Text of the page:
WordCamp San Francisco: Buttons Are Everywhere

WordCamp San Francisco: Buttons Are Everywhere

WordCamp San Francisco: MailChimp Cat Apparel

WordCamp San Francisco: MailChimp Cat Apparel

The Freebies

Yes, this might seem trivial, but deep in our hearts we all love the cheesy t-shirts, mugs, and free things we get at conferences. Even the stickers help make a lackluster conference better. This year’s winner was clearly MailChimp’s cute knitted cat hat. They had full-sized hats for people, too. I’m not sure how much my cat loved the hat, but she’s fussy that way. Anyway, she put up with it long enough to get a picture.

Meeting People

Hobnobbing with the other WordPress nerds is always a highlight, and this year’s WordCamp participants were no exception. I got to hang out with my buddy Peter Woolvett, too.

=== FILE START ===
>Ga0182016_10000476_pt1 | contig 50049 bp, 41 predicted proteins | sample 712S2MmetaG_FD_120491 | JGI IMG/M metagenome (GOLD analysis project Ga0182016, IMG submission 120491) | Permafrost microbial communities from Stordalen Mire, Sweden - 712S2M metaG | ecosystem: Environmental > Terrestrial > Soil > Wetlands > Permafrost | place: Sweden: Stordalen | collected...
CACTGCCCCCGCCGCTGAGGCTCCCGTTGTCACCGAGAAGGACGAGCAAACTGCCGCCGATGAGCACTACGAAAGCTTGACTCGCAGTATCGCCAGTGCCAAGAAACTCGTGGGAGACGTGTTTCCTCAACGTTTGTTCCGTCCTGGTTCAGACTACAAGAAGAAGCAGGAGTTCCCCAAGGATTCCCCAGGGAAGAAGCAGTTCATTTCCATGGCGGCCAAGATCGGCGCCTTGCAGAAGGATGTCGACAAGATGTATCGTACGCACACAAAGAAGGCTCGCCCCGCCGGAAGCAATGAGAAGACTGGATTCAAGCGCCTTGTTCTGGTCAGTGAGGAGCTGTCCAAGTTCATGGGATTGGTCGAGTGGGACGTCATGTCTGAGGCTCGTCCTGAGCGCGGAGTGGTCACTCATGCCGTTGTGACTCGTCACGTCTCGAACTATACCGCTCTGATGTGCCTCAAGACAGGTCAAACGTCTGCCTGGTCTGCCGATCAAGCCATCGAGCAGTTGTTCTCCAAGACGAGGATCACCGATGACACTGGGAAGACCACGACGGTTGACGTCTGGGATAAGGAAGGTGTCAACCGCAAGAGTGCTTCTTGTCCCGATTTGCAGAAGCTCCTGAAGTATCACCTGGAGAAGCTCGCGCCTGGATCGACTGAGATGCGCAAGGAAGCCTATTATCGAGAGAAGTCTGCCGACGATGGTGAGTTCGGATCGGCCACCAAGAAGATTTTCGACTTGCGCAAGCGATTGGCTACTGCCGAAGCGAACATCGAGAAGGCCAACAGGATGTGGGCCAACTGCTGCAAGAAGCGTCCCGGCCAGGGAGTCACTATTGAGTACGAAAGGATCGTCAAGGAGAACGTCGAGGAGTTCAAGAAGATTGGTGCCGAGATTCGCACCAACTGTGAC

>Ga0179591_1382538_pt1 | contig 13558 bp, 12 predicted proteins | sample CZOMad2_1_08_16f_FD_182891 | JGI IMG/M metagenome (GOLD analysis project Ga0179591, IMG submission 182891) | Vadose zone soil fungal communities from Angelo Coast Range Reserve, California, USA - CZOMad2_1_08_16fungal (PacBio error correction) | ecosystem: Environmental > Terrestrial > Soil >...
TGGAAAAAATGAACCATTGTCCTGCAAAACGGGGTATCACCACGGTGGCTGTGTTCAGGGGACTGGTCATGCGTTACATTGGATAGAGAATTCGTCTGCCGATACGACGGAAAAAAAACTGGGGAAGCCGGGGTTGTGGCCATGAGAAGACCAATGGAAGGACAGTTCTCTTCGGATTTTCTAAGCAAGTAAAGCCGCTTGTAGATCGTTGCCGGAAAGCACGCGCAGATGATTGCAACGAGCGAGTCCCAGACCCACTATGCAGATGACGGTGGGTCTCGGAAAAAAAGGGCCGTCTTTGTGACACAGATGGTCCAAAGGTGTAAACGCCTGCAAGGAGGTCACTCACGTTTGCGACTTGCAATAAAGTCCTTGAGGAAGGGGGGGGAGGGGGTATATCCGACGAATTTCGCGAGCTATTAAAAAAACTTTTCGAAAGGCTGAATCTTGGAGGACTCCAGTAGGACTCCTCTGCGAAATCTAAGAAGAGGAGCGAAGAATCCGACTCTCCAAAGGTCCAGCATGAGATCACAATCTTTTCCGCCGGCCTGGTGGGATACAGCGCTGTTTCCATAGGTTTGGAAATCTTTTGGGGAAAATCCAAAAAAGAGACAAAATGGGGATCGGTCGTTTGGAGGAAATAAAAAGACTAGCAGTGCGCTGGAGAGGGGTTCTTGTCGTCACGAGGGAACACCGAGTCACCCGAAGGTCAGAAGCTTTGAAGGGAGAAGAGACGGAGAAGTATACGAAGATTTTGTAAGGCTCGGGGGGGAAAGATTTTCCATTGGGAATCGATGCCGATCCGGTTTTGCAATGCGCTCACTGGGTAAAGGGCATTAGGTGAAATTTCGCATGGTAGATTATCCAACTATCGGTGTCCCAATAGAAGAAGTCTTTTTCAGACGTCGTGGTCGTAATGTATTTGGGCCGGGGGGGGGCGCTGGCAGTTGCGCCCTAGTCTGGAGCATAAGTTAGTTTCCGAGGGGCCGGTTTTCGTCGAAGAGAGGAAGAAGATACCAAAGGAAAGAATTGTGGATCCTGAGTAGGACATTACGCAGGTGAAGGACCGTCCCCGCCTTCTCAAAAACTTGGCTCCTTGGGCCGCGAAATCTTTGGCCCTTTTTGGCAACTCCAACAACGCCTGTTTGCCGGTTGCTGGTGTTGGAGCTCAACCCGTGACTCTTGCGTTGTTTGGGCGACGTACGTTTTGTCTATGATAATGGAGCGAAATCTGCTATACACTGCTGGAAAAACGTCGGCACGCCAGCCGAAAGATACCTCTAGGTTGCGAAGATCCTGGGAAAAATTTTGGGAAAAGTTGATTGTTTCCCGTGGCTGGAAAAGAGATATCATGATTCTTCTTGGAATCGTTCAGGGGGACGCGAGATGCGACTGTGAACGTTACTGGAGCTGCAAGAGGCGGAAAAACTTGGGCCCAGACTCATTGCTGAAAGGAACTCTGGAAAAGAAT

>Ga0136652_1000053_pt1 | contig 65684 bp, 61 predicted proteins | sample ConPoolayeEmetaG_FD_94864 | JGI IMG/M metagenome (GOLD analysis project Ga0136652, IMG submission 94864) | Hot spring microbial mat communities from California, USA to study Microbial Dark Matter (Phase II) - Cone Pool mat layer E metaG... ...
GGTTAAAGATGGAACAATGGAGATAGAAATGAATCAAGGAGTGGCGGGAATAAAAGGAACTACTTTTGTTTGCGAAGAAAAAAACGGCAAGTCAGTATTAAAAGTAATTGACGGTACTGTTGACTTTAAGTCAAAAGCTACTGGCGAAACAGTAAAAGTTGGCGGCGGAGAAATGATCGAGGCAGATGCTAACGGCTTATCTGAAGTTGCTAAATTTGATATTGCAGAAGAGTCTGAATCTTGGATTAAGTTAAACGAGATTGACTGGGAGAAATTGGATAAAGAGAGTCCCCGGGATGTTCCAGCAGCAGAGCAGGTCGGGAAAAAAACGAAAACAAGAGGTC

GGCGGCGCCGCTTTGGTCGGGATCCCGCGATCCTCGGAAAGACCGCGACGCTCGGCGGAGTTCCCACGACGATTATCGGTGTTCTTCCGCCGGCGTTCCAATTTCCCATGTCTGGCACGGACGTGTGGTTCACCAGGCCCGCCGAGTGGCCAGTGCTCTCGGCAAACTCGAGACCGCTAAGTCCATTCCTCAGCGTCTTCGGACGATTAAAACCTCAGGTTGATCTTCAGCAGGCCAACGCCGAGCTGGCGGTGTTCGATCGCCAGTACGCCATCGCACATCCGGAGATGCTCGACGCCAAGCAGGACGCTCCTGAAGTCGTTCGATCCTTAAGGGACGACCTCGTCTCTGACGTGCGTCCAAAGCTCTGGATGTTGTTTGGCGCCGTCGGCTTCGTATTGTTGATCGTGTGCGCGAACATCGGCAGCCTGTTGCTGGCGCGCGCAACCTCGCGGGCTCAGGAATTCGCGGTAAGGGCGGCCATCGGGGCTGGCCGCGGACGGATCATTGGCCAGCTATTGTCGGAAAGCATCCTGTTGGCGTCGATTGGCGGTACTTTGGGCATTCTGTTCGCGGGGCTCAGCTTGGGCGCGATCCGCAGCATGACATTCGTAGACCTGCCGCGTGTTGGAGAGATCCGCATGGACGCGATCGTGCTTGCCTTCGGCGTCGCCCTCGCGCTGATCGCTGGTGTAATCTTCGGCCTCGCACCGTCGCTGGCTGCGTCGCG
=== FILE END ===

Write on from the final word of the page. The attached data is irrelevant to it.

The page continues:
Crafty Chica was a huge and welcome surprise as well. She’s @CraftyChica on Twitter, by the way. You’ll love all her glitter and positivity.

Getting Retweeted. By Matt Mullenweg. Twice.

If you don’t know who Matt Mullenweg is, Google him!

Giants. Fans.

As in the “Orange Tide” was right outside the door. When we wandered outside, we’d see planes with banners, people dressed in orange, tailgating parties, etc. Did I mention dogs wearing orange and black shoes? As thousands poured through SOMA, up King Street and over to the stadium, it was impossible to ignore. Walking out of WordCamp and into the insane orange-and-blackness that engulfed San Francisco was incredible.

Will You Go? Have You Been?